House legislators using constitutional clause to stop corruption investigations

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A clause in the U.S. Constitution is causing concern at the Justice Department, as legislators under investigation on corruption charges are using it to defend themselves from federal prosecutors, according to a story in The Washington Post.

The clause, simply known as the “speech and debate” clause, shields legislative work from executive branch interference. House members have successfully used the clause in recent years in corruption probes to limit the FBI’s ability to search for evidence and install wiretaps on their phones.

A 2007 court decision ruled that government agents violated the constitutional rights of then-Rep. William J.  Jefferson when they conducted a search of his Washington D.C. office. At the time, the Justice Department warned that the decision would “seriously and perhaps fatally” undermine congressional corruption investigations by limiting the scope of federal investigators.

A few days before the office raid, FBI agents, searching his Washington, D.C. home, found $90,000 in cash hidden in his kitchen’s freezer.  Jefferson was eventually convicted of corruption using that and other evidence, and sentenced to 13 years in prison.

Since the Jefferson court ruling, the speech and debate defense has killed off, or severely limited the investigations into potential corruption activities of former-Reps. Tom Feeney (R-Fla.), John T. Doolittle (R-Calif.), Rick Renzi (R-Ariz.) and veteran Rep. Peter J. Visclosky (D-Ind.).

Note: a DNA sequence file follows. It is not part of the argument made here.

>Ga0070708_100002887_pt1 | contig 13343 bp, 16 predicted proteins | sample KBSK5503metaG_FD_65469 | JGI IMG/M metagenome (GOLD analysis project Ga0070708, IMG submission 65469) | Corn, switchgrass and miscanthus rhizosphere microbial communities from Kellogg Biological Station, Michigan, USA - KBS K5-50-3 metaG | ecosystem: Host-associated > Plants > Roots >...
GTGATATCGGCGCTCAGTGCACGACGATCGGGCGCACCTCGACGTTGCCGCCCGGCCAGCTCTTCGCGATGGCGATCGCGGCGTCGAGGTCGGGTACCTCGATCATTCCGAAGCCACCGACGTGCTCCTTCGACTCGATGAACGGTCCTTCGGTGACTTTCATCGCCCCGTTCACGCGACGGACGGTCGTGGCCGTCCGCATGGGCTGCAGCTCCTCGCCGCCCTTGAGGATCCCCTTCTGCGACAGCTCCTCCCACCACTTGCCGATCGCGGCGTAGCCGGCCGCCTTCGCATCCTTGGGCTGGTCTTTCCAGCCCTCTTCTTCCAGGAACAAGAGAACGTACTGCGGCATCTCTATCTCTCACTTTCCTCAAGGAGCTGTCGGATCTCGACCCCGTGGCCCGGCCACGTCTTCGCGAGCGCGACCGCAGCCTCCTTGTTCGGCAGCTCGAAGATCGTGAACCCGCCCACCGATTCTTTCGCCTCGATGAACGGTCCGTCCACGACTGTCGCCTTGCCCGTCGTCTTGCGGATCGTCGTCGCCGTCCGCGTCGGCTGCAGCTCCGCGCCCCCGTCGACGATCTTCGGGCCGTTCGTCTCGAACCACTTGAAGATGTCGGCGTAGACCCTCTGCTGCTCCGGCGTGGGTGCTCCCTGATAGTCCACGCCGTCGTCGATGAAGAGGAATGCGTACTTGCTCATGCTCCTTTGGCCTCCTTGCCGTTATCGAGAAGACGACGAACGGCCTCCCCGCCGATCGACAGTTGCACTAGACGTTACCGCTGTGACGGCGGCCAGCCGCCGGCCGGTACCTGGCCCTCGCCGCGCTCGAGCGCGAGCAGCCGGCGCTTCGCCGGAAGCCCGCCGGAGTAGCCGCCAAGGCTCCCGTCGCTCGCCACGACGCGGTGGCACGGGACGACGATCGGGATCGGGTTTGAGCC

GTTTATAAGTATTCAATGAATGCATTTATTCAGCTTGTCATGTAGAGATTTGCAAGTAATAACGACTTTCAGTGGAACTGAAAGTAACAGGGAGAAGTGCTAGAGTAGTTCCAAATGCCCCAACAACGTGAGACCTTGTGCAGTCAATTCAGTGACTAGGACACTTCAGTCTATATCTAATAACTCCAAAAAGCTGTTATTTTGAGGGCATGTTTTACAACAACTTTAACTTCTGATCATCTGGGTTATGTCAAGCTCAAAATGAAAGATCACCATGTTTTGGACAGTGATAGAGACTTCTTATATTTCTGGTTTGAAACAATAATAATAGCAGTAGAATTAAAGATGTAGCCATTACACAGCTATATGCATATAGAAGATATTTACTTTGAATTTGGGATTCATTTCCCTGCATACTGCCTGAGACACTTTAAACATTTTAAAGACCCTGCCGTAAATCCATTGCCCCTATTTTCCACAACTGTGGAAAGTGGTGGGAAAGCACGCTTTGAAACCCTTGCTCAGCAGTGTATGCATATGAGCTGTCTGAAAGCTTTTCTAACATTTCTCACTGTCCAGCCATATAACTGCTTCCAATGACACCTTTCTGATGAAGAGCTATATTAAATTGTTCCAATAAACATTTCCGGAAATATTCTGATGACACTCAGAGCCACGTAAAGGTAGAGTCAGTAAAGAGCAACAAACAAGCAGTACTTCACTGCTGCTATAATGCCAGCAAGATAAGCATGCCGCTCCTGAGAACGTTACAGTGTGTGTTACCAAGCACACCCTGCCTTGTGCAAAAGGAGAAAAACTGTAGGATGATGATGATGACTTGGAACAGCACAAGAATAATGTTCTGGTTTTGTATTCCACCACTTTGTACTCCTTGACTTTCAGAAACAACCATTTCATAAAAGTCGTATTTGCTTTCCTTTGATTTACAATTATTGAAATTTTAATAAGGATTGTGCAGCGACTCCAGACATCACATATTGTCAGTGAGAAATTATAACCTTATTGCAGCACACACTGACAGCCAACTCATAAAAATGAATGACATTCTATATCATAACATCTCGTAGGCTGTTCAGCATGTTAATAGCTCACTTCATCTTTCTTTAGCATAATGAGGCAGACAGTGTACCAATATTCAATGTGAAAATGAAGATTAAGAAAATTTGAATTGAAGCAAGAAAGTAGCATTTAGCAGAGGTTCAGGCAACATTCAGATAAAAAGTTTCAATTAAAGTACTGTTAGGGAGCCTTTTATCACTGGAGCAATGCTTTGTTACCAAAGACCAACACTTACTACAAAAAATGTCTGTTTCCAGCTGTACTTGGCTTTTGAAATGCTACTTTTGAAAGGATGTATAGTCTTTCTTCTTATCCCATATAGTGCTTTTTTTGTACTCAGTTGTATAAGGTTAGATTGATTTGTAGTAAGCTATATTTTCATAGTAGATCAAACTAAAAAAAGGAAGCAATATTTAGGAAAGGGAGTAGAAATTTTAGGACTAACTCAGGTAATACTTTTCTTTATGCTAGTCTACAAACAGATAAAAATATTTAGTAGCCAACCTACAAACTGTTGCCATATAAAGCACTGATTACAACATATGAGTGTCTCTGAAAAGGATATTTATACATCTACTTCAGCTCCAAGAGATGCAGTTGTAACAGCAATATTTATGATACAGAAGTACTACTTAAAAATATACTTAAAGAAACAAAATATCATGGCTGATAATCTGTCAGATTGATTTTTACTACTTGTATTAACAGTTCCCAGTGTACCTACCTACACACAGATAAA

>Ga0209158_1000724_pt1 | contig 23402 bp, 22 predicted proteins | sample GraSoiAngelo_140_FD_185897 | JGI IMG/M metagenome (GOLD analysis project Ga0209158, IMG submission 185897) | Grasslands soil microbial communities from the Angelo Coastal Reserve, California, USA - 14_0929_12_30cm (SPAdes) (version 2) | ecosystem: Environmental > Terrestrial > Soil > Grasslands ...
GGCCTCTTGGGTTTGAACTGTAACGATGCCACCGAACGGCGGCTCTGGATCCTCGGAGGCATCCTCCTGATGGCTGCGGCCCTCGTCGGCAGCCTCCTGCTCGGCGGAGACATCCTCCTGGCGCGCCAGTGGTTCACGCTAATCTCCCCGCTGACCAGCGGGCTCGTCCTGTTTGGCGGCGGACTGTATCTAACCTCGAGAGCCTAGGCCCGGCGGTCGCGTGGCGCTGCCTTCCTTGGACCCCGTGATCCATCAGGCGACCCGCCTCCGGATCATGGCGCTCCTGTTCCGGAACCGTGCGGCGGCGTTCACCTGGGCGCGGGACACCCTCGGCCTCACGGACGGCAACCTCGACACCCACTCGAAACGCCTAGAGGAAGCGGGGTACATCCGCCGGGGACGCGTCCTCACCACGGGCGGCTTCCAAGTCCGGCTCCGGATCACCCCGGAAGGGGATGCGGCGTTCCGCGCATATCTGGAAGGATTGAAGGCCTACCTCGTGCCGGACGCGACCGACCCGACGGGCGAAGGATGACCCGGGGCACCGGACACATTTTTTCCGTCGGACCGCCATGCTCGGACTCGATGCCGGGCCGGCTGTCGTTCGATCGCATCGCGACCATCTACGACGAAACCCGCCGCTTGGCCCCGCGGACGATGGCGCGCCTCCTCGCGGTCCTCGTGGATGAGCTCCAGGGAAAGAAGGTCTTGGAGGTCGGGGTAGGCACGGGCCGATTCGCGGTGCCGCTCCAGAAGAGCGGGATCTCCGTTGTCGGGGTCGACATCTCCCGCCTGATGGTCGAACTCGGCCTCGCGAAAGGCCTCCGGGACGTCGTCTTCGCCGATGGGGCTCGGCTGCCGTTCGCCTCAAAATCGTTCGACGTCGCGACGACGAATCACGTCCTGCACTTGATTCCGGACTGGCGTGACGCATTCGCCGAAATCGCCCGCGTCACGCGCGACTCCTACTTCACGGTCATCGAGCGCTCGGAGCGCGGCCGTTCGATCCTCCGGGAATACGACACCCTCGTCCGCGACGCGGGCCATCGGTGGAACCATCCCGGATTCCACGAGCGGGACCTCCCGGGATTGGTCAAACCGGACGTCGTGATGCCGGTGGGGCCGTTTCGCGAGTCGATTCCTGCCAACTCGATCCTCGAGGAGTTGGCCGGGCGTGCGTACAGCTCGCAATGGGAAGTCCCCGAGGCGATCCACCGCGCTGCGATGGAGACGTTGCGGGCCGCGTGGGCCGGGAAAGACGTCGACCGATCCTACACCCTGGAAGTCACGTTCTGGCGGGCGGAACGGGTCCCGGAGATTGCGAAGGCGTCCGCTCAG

Instead of any opposition to the constitution clause, House leaders of both parties have been supportive of the use of it by members under investigation by Justice Department officials. A recently-filed brief by House lawyers compared the extensive wiretapping of Renzi, who was accused of financially benefitting from a land deal, to the wiretapping of former FBI director J. Edgar Hoover.

Law enforcement officials say that the clause is used now in virtually every defense, because many involve legislative acts in which the lawmaker was involved. For example, a potentially illegal action might involve a  lawmaker who introduces legislation in exchange for campaign contributions or other favors.

In the Visclosky investigation, investigators sought to determine if the lawmaker used his influence on the House’s Appropriations Committee, of which he was a member, to steer government contracts to clients of lobbyist PMA Group. Over a period of 10 years, Visclosky took $1.36 million in campaign donations from PMA, while voting for over $137 million in purchases from PMA clients.

The lawmaker’s lawyers refused to turn over most of the documents requested by investigators, citing the speech and debate clause. The investigation has stalled, and sources say the congressman is unlikely to be charged based on a lack of evidence.

More at The Washington Post

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